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Title: Optimal operation of industrial compressor stations in systems with large energy consumption
Author: Xenos, Dionysios
ISNI:       0000 0004 6420 9890
Awarding Body: Imperial College London
Current Institution: Imperial College London
Date of Award: 2016
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The aim of the thesis is to study the optimal operation of compressor stations in systems with large energy consumption such as process systems and natural gas networks. Compressor stations include several compressors in parallel which usually account for the major part of the total energy consumed in the system. Therefore, the efficient operation and maintenance of the compressors could save energy, and reduce operational costs. The development of optimisation frameworks and optimisation models can determine the decisions which lead to the minimisation of costs operating compressor stations. The modelling of the behaviour of the compressors is also an important topic of the current PhD study. Different types of models should be used according to the level of optimisation level (online and real time, and offline), considering the available resources such as compressor maps or process data. The thesis developed a comprehensive real time optimisation framework which can reduce the power consumption of compressor stations compared to the case of operation with the existing industrial practices. The thesis also developed a mixed integer linear programming multi-period optimisation model to minimise total costs of the operation, for example electricity costs, and start up and shut down costs. Another contribution of the thesis is the integration of operation and maintenance of the compressors considering different types of maintenance activities such as major overhauls and the washing of compressors. For example, the proposed integrated framework can be used to generate the schedules of the online and offline washing of the compressors compared to existing approaches described by fixed periodical washing or washing when the degradation of the condition of the compressors has reached unacceptable limits. The optimisation frameworks was applied to two industrial case studies, namely one air separation plant involving a network of air compressors in BASF, Ludwigshafen, Germany and one export natural gas compressor station operated by Statoil in Norway. The final chapters of the thesis discuss the contributions and assumptions of each method, and present potential new research areas deriving from the PhD study.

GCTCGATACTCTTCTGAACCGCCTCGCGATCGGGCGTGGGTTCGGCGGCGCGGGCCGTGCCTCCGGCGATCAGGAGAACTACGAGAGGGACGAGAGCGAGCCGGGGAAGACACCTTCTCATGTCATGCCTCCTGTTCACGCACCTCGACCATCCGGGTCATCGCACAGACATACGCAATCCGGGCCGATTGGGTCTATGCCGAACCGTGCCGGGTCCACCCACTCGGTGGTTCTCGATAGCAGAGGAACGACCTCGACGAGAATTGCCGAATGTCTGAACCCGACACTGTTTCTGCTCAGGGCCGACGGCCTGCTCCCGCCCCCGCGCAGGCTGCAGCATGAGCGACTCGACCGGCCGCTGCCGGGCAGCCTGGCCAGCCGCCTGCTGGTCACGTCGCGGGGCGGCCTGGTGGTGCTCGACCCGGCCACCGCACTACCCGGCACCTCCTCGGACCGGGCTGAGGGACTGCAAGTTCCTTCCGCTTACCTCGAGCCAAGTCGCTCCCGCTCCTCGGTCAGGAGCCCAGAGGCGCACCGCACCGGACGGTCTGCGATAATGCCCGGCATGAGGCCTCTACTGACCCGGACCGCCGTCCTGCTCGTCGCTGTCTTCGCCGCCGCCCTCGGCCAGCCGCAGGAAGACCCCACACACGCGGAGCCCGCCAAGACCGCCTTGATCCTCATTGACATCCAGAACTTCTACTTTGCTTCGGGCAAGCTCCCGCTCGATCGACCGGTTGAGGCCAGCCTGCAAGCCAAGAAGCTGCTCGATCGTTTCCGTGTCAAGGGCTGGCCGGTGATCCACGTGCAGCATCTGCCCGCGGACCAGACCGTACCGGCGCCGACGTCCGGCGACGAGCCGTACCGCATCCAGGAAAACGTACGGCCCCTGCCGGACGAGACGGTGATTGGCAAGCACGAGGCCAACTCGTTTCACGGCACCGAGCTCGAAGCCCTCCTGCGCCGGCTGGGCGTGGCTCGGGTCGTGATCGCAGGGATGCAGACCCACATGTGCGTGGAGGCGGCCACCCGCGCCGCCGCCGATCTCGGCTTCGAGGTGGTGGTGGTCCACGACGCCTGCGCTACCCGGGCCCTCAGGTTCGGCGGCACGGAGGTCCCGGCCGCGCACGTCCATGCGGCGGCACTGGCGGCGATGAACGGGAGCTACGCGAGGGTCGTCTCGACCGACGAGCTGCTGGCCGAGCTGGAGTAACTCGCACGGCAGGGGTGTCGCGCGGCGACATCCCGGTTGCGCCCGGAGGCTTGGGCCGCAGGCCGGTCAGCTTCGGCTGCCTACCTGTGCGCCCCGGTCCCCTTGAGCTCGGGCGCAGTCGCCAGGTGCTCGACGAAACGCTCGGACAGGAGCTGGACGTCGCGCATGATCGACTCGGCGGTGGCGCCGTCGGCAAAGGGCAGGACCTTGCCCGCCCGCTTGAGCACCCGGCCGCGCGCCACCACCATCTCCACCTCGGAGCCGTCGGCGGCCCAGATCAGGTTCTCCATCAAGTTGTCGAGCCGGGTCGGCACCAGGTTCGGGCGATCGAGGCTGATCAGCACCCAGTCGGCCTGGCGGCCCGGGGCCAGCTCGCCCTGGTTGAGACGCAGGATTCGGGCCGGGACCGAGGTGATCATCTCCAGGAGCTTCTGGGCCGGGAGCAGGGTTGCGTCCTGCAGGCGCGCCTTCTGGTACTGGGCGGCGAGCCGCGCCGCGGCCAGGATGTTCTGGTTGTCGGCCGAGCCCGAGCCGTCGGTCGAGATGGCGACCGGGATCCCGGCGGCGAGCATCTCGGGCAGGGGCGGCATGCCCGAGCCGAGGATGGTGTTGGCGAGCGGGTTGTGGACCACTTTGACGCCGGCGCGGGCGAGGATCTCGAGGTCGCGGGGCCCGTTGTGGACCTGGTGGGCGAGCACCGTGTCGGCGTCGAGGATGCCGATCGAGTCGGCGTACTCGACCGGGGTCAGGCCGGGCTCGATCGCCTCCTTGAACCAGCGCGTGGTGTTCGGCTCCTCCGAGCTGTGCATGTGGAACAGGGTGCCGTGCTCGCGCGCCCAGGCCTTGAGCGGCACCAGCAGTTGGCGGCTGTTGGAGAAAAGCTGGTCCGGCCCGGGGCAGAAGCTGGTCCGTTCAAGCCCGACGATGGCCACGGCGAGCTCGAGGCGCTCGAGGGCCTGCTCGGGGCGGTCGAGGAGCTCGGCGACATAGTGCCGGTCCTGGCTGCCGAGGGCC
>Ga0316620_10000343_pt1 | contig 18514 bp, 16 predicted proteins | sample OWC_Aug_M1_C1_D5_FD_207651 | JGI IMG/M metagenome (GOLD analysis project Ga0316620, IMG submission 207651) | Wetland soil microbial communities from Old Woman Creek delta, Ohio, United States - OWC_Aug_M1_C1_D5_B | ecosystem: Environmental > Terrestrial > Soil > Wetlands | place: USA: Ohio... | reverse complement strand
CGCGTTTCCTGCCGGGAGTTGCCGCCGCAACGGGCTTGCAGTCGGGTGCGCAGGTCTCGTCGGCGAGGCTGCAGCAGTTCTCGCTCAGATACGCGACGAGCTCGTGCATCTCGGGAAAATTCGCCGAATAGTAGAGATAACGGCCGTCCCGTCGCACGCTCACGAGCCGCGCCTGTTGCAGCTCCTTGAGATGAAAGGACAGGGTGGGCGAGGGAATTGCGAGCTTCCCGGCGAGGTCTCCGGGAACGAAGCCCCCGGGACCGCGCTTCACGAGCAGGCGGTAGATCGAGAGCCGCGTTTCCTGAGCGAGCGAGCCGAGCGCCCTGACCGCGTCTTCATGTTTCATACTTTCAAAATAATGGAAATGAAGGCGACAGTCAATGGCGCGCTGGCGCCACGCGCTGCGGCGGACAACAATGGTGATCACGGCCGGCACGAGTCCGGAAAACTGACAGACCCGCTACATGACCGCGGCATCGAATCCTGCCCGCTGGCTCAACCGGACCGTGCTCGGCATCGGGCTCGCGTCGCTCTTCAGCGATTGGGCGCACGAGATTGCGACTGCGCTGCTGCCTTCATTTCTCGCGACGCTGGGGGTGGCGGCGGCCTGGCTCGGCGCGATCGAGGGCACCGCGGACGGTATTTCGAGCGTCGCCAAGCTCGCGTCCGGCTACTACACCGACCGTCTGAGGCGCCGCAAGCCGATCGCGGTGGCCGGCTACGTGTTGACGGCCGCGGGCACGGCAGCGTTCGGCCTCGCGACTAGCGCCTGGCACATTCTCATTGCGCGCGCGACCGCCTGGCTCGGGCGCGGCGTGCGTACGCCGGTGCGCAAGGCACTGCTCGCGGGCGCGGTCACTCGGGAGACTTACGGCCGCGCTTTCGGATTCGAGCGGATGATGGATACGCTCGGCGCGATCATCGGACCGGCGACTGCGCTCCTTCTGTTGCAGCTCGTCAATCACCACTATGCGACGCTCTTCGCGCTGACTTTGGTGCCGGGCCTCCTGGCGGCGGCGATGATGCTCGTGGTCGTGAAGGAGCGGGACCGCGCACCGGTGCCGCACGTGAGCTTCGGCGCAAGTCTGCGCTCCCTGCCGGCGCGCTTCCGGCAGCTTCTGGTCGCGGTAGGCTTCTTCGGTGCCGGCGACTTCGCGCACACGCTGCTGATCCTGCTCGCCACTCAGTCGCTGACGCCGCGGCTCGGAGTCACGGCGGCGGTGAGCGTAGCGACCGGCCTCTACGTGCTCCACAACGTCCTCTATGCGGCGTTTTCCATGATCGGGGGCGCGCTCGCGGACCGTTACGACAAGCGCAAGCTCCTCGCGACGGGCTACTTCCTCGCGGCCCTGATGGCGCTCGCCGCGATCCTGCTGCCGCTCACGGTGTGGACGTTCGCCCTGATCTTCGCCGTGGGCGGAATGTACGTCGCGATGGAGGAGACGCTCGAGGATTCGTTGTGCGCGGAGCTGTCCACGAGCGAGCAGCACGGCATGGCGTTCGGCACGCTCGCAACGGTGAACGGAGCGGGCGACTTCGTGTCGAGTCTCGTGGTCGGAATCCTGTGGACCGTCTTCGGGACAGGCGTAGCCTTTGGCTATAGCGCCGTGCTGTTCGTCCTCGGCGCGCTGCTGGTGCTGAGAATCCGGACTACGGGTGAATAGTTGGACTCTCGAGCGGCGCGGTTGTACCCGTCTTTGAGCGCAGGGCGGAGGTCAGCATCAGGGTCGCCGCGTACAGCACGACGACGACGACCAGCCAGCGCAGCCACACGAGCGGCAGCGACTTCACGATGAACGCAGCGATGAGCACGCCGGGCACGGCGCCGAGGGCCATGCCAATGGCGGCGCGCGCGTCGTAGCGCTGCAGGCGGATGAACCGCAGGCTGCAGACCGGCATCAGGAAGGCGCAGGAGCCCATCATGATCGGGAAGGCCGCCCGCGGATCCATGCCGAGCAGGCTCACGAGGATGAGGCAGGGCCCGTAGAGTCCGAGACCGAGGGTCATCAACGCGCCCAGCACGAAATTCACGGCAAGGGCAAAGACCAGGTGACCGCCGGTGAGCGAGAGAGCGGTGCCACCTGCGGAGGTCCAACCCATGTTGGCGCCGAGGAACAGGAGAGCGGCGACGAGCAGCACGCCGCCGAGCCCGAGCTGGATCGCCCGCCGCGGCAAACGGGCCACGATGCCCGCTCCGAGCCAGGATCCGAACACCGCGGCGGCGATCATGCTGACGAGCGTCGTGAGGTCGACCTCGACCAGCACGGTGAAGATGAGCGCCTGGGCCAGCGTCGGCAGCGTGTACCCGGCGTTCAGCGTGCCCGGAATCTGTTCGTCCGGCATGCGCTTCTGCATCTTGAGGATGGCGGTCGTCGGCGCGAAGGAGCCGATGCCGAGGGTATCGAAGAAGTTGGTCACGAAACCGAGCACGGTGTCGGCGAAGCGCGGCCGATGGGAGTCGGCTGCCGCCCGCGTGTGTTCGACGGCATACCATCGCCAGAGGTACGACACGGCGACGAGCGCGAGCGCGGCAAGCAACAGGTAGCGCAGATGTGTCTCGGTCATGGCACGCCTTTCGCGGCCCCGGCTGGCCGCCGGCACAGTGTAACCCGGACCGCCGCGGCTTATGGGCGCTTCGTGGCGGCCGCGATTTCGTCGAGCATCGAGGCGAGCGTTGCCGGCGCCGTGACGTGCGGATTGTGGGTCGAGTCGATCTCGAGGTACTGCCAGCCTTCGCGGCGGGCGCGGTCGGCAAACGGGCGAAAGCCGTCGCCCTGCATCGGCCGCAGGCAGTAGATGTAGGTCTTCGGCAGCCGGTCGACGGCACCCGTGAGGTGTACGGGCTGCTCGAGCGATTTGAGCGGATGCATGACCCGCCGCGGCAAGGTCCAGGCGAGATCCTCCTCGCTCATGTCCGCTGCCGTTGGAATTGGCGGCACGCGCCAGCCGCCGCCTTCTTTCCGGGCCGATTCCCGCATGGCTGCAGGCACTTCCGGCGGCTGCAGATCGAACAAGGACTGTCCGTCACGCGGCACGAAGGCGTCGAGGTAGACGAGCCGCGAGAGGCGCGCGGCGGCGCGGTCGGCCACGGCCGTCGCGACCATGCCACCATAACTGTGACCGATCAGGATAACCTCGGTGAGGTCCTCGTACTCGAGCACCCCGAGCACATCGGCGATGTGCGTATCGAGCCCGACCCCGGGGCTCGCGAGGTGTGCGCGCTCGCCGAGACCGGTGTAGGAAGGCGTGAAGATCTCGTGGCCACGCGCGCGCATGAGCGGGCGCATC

Supervisor: Thornhill, Nina ; Martinez-Botas, Ricardo Sponsor: European Commission
Qualification Name: Thesis (Ph.D.) Qualification Level: Doctoral